While some links your beauty with gloom and doom (let’s face it, you can also be cruel), but as was written, “What’s essential is invisible to the eye”, we, we mere mortals were not able to witness the kingdom you protect behind your thick coating. We do not know that inside you sleep pregnant seeds and there you nurture them away from any predators. And how unselfishly you melt, little by little, vacating the streets and roads you conquered, knowing it’s time for births, and it’s time for you to go.

Under white blanket,
hide so patient, tender twigs.
Hello, spring sunshine.

02.04.2020
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For dVerse Haibun Monday 2/3/2020: Spring
Let’s put a little spring into our step today, shall we? Let’s spring into action. Or let’s just enjoy that first taste of spring. After all, Punxsutawney Phil predicted an early Spring on Ground Hog’s Day. Yesterday’s temperatures, at least in New York’s backyard, warmed to spring low temperatures.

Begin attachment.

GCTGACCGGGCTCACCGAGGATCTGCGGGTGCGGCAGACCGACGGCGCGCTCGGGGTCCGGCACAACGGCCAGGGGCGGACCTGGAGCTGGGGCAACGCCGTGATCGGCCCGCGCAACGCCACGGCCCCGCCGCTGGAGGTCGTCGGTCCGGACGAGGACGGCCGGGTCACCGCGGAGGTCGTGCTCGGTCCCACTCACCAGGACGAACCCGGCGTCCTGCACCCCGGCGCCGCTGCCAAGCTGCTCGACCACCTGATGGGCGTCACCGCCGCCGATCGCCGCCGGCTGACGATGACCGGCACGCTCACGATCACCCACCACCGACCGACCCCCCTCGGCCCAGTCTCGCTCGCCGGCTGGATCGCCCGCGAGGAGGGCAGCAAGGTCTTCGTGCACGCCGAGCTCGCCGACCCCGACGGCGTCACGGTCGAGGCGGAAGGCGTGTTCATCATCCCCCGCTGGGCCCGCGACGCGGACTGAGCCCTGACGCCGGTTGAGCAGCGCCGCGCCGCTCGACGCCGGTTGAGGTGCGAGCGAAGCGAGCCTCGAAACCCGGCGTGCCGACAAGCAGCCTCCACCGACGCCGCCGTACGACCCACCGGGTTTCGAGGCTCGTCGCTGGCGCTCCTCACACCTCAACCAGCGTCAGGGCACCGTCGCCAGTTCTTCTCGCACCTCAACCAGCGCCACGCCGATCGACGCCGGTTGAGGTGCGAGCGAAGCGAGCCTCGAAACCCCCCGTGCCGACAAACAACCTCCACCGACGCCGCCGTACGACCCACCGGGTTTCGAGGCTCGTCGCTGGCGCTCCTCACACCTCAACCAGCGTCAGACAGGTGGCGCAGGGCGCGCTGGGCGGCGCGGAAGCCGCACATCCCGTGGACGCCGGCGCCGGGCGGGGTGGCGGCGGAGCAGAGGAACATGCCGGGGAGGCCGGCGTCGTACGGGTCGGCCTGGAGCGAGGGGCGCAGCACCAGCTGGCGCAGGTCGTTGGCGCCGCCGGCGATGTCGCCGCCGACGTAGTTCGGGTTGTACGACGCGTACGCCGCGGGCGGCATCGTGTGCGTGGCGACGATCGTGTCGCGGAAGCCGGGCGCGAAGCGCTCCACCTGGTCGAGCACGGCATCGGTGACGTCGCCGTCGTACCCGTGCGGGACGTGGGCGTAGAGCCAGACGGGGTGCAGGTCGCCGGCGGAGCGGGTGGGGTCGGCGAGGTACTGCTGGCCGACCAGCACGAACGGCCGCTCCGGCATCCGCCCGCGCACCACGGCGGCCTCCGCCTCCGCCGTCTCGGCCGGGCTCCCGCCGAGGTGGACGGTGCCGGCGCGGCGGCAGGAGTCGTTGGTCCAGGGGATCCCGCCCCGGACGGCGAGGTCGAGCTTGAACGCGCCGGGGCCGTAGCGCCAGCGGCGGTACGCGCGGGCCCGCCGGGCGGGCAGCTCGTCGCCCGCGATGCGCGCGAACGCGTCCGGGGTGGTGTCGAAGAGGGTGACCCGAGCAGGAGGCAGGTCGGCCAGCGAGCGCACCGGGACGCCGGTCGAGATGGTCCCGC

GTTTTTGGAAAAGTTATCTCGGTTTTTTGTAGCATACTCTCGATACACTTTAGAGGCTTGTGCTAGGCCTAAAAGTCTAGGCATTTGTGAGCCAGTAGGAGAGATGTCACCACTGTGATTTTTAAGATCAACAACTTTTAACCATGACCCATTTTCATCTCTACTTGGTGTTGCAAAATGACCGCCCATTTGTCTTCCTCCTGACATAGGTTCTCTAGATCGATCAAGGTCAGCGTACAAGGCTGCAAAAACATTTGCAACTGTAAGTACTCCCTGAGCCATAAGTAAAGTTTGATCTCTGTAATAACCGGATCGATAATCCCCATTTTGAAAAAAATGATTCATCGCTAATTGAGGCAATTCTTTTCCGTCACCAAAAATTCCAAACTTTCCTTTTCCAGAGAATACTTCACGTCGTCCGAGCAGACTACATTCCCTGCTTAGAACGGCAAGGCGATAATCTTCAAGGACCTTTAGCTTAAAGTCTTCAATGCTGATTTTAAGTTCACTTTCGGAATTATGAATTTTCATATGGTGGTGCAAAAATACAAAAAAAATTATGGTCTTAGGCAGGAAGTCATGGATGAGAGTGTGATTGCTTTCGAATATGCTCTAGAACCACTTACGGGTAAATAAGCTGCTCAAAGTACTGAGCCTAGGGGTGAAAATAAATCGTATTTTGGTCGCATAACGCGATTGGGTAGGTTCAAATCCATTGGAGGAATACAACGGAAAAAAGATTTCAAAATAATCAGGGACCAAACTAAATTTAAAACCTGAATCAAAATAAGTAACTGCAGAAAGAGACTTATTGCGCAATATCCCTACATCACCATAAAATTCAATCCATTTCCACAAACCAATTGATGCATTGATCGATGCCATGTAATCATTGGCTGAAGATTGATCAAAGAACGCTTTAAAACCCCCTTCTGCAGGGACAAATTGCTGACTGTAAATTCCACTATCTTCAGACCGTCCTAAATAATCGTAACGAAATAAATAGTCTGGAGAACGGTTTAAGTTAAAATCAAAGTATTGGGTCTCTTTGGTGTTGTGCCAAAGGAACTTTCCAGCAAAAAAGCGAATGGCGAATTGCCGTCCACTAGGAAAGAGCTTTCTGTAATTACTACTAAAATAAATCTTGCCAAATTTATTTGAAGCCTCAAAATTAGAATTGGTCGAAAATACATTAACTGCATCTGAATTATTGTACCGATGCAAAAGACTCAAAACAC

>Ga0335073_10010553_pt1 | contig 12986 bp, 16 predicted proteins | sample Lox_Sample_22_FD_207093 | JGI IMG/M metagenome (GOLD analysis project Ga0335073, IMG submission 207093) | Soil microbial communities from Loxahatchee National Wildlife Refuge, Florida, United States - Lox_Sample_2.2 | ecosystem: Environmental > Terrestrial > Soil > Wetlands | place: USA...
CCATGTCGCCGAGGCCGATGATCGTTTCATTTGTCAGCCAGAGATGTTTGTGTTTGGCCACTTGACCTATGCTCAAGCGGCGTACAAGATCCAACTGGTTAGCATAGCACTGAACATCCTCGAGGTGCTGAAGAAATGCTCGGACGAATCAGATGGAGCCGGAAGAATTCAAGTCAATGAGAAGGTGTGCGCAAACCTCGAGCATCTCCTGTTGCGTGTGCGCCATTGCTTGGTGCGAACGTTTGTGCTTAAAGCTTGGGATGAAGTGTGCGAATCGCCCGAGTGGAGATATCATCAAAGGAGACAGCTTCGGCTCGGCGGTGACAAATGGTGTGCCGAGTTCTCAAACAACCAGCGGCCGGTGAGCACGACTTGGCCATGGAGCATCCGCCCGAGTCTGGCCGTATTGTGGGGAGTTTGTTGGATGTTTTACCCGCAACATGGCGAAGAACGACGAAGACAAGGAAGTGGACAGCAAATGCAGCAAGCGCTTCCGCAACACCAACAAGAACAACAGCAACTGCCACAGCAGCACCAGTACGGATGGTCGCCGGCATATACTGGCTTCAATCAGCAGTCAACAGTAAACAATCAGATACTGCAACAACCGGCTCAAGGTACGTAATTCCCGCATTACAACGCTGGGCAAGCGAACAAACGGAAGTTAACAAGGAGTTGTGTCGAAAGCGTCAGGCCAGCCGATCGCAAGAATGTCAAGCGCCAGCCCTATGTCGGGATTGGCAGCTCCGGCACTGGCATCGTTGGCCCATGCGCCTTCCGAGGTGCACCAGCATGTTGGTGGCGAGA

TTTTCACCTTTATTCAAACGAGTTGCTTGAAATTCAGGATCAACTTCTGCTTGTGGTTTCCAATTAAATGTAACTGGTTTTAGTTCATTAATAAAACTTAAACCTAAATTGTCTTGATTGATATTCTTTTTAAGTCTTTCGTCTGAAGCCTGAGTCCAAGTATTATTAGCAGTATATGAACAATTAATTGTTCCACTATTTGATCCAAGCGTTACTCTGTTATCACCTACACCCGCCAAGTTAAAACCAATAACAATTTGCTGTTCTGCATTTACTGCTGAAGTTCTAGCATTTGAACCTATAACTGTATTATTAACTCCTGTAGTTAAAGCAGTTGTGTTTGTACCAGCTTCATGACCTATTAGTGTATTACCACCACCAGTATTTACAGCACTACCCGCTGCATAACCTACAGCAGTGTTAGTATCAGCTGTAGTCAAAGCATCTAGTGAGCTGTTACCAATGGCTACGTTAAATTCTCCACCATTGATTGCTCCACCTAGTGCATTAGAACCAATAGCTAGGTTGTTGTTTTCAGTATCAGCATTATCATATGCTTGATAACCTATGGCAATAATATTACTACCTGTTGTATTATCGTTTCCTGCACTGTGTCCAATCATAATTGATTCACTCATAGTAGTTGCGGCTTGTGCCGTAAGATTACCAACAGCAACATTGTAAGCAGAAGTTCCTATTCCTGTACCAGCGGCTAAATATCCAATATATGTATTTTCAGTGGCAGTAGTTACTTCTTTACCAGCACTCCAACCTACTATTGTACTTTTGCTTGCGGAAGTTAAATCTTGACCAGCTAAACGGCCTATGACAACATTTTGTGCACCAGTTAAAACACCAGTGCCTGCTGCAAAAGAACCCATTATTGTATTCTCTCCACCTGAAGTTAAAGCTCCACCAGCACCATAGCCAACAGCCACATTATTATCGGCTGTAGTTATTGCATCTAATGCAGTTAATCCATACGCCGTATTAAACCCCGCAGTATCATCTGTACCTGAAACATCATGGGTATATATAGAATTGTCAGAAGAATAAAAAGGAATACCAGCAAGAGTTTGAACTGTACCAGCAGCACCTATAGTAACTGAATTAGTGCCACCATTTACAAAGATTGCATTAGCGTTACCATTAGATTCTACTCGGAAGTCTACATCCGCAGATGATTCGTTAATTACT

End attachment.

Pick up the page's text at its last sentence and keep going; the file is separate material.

counting poems before and after him

thousand poems
have i written
‘fore fate allowed
me to meet him,

oh, how in hush heart-
beats, low key hums,
dearness draws near
me towards him,

oh, how my shy
muse sings hymns,
so sweetly since
i knew him,

oh, how rhymes
roll off in rivulets,
thousands and more
poems now for him.

01.31.2020
©2019 Rosemawrites@A Reading Writer. All Rights Reserved.
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For dVerse The music of alliteration, assonance, and consonance.
Today I would like you to try using different types of assonance and consonance in any poem of your choice. Try to listen to how it sounds, and see how you can enhance the connection between the letter you use and the meaning of the poem. Maybe you can add the beat of the poem with accentuated alliteration.
Inspired by my book Poems for S.

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soft arms and midnight crumbs

soft arms of dawn
sneaks in between
half-closed
bedroom blinds,

(wake up, wake up)

infant sunshine
sweeps leftover
crumbs of late
stars’ snack,

(come back, come back)

i sat, unmoving,
inside the swaying
boat of an